By -

In Australia, there is currently no legal course of action available to employees if an employer refuses their request for flexible work.

The lack of legal protection has become particularly apparent since the pandemic transformed our attitudes towards working from home and working flexibly. Since 2020, many employees have continued to work from home or opt for a hybrid approach, with some days spent in the office and some days working from home.

In 2009, the Fair Work Act 2009 (Cth) established a right under section 65 to request flexible work arrangements. However, this is merely a right to make a request, not a right to challenge the result. To be eligible to make a request under the act the employee must have completed 12 months of continuous service with the employer.

Working from home is a common request made under the Fair Work Act; however, the Act’s application it is not limited to that type of request only. Employees can request work arrangements such as flexible start and finish times, compressed hours, casual work, job sharing, time off in lieu and unpaid leave. Requests can be made for different arrangements necessary due to age, disability, domestic violence, or carer’s responsibility.

Employers can reject a request if they have reasonable business grounds to do so. In deciding if there are reasonable business grounds, the employer will consider cost, capacity, practicality, efficiency, and productivity.

If an employer fails to provide a written response to the request within 21 days, an employee can take them to court to obtain one. However, doing so is costly. If the employer provides a written response rejecting the request, there is no legal right to challenge the result.

‘An extraordinary shortcoming of the law’

Giri Sivaraman, a principal lawyer at Maurice Blackburn, termed this “an extraordinary shortcoming of the law”.

“What use is there in being able to compel your employer to provide reasons if you can’t do anything about inadequate reasons?” Sivaraman said.

“A basic and fundamental change that should be made would be giving employees a simple quicker path to the Fair Work Commission to challenge a refusal of a flexible work arrangement,” he added.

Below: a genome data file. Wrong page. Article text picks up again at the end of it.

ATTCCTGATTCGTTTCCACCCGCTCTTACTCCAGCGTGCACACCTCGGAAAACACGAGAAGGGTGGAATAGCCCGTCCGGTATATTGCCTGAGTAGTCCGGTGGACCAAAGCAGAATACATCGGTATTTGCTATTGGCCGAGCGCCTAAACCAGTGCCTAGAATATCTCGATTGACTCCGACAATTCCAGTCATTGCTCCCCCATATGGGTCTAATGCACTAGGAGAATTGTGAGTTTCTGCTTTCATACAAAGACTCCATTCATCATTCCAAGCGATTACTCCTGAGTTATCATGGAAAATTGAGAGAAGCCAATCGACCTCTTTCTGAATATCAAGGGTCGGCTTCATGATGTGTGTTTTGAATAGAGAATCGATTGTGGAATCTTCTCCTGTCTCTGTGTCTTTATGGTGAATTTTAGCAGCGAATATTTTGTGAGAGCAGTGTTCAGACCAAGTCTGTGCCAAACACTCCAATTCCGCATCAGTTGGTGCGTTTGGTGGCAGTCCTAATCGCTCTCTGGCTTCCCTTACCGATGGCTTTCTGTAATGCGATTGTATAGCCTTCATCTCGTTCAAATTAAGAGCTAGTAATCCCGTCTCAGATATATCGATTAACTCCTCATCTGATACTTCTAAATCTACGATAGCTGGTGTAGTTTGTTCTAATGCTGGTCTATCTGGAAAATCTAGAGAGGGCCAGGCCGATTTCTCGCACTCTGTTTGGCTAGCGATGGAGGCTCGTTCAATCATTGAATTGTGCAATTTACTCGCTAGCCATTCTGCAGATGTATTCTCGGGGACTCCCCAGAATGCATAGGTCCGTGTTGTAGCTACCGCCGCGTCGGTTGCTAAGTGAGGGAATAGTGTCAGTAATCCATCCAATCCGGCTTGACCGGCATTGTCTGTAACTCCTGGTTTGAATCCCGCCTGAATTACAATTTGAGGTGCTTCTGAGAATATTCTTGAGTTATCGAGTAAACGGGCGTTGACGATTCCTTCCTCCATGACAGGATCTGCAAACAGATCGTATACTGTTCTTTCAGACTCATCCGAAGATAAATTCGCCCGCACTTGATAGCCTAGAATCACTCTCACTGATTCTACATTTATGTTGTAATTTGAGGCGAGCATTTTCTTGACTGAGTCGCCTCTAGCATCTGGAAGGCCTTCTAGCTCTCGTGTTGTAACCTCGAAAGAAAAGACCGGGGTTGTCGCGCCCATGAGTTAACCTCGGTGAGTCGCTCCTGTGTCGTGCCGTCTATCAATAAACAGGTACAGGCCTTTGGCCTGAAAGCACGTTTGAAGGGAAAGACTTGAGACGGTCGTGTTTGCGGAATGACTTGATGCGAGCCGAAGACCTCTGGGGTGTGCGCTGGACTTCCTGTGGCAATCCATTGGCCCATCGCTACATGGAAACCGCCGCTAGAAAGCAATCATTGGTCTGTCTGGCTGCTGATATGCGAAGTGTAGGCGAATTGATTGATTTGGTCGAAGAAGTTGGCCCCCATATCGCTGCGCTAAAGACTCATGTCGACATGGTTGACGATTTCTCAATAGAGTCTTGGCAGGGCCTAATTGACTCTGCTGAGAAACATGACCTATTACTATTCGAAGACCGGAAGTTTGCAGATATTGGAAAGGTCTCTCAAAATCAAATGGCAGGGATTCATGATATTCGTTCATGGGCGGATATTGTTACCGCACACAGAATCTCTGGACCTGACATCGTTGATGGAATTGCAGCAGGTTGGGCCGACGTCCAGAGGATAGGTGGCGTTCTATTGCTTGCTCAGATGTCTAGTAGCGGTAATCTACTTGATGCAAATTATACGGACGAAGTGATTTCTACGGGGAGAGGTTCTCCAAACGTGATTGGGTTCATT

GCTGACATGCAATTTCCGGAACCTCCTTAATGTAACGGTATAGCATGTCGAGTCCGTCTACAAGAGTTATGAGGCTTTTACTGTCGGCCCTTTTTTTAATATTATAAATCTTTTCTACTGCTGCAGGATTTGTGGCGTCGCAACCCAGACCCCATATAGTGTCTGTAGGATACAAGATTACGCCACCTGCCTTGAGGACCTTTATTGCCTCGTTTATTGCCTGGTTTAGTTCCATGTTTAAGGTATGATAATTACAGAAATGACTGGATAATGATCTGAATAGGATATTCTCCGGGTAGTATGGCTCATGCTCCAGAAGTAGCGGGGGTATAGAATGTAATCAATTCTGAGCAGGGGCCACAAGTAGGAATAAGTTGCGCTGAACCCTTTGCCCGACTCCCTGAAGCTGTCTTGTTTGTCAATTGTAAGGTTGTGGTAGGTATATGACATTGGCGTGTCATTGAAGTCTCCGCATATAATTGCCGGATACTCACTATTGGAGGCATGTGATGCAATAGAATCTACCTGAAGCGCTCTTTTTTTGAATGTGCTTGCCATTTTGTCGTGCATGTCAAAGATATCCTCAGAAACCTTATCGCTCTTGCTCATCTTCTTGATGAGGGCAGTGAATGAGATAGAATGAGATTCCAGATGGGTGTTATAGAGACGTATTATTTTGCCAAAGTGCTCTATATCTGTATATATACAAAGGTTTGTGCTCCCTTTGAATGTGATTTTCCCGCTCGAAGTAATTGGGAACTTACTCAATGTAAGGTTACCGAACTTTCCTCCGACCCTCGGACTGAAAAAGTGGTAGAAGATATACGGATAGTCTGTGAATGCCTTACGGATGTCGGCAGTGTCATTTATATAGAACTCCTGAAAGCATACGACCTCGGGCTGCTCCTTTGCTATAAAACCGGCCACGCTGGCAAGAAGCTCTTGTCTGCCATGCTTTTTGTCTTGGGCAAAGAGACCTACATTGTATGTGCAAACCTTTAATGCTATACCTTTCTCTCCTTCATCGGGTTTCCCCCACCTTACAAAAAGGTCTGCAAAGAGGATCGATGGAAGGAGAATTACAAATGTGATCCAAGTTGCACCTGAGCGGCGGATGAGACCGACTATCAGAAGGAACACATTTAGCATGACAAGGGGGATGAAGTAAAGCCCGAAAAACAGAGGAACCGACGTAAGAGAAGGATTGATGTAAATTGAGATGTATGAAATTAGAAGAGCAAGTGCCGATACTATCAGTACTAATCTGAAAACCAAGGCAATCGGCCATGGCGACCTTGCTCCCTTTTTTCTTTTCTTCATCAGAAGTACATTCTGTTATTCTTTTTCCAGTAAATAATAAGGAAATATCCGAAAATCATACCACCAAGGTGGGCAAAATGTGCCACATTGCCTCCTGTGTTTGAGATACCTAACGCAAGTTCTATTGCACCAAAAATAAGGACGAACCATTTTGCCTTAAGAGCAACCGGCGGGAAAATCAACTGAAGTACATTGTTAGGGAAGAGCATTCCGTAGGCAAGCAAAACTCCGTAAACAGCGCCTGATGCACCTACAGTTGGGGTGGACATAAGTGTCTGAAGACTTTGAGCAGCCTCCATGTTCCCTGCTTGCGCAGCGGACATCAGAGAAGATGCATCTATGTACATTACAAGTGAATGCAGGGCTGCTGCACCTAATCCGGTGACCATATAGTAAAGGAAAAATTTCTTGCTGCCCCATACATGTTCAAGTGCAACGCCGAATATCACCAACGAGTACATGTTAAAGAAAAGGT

Sivaraman acknowledged that there are benefits to working in the office such as collaboration, generating ideas, team building and productivity. However, he noted that employees don’t want to commute as often as they were prepared to do before the pandemic and want flexibility in their work schedules.

“We need the law to urgently catch up,” he said.

We need the law to urgently catch up.

Regarding the Fair Work Act, Sivaraman said, “The year 2009 was a long time ago, and no one was envisaging a pandemic at that point”.

Sivaraman suggested broadening the criteria that are considered in a flexible work arrangement request. He proposed that reducing travel time and enhancing mental health and wellbeing be added to the current list of criteria. He added that employers would still have a right to refuse a request on reasonable business grounds.

“Some professions, such as construction, essential services, health, aged care, transport and manufacturing, are likely to have stronger business grounds,” said Sivaraman.

“However, you wouldn’t expect the same for professional services and the public service.

“Having a path to dispute a refusal clearly puts greater onus on employers to ensure they’ve properly thought through their decisions.”